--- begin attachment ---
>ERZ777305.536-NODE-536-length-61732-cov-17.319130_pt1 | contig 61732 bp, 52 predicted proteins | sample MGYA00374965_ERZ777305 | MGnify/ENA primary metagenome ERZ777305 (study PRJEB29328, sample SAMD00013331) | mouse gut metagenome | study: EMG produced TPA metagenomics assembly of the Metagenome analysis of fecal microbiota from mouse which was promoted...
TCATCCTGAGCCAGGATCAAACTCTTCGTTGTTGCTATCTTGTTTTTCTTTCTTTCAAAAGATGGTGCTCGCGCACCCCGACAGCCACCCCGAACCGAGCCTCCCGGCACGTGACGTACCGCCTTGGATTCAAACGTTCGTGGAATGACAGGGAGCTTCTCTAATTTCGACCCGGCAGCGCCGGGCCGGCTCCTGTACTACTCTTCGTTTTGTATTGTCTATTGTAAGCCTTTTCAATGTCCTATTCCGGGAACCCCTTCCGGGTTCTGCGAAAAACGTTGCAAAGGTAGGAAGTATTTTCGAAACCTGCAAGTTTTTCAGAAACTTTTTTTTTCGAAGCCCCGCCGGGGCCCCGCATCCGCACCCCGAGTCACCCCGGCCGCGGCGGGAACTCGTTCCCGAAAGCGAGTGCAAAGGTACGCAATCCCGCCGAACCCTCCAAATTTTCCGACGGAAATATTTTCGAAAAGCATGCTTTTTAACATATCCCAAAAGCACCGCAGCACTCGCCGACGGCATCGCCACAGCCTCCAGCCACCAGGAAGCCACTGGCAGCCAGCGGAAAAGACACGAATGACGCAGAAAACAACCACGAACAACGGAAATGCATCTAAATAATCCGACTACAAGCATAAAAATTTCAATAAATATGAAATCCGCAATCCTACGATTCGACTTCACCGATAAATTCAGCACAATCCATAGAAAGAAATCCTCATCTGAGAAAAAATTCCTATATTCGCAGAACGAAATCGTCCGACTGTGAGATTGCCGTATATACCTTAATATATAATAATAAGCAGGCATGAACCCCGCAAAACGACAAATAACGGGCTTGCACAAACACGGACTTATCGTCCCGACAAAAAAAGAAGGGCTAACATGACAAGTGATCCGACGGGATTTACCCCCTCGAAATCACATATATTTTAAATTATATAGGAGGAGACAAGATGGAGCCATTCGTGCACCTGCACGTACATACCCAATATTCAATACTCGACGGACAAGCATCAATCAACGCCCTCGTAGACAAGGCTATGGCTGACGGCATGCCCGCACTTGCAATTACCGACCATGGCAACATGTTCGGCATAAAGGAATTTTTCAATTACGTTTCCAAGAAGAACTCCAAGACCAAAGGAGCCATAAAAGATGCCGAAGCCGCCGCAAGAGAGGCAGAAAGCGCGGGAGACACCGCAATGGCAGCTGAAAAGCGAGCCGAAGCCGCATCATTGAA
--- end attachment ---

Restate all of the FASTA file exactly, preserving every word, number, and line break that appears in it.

>ERZ777305.536-NODE-536-length-61732-cov-17.319130_pt1 | contig 61732 bp, 52 predicted proteins | sample MGYA00374965_ERZ777305 | MGnify/ENA primary metagenome ERZ777305 (study PRJEB29328, sample SAMD00013331) | mouse gut metagenome | study: EMG produced TPA metagenomics assembly of the Metagenome analysis of fecal microbiota from mouse which was promoted...
TCATCCTGAGCCAGGATCAAACTCTTCGTTGTTGCTATCTTGTTTTTCTTTCTTTCAAAAGATGGTGCTCGCGCACCCCGACAGCCACCCCGAACCGAGCCTCCCGGCACGTGACGTACCGCCTTGGATTCAAACGTTCGTGGAATGACAGGGAGCTTCTCTAATTTCGACCCGGCAGCGCCGGGCCGGCTCCTGTACTACTCTTCGTTTTGTATTGTCTATTGTAAGCCTTTTCAATGTCCTATTCCGGGAACCCCTTCCGGGTTCTGCGAAAAACGTTGCAAAGGTAGGAAGTATTTTCGAAACCTGCAAGTTTTTCAGAAACTTTTTTTTTCGAAGCCCCGCCGGGGCCCCGCATCCGCACCCCGAGTCACCCCGGCCGCGGCGGGAACTCGTTCCCGAAAGCGAGTGCAAAGGTACGCAATCCCGCCGAACCCTCCAAATTTTCCGACGGAAATATTTTCGAAAAGCATGCTTTTTAACATATCCCAAAAGCACCGCAGCACTCGCCGACGGCATCGCCACAGCCTCCAGCCACCAGGAAGCCACTGGCAGCCAGCGGAAAAGACACGAATGACGCAGAAAACAACCACGAACAACGGAAATGCATCTAAATAATCCGACTACAAGCATAAAAATTTCAATAAATATGAAATCCGCAATCCTACGATTCGACTTCACCGATAAATTCAGCACAATCCATAGAAAGAAATCCTCATCTGAGAAAAAATTCCTATATTCGCAGAACGAAATCGTCCGACTGTGAGATTGCCGTATATACCTTAATATATAATAATAAGCAGGCATGAACCCCGCAAAACGACAAATAACGGGCTTGCACAAACACGGACTTATCGTCCCGACAAAAAAAGAAGGGCTAACATGACAAGTGATCCGACGGGATTTACCCCCTCGAAATCACATATATTTTAAATTATATAGGAGGAGACAAGATGGAGCCATTCGTGCACCTGCACGTACATACCCAATATTCAATACTCGACGGACAAGCATCAATCAACGCCCTCGTAGACAAGGCTATGGCTGACGGCATGCCCGCACTTGCAATTACCGACCATGGCAACATGTTCGGCATAAAGGAATTTTTCAATTACGTTTCCAAGAAGAACTCCAAGACCAAAGGAGCCATAAAAGATGCCGAAGCCGCCGCAAGAGAGGCAGAAAGCGCGGGAGACACCGCAATGGCAGCTGAAAAGCGAGCCGAAGCCGCATCATTGAA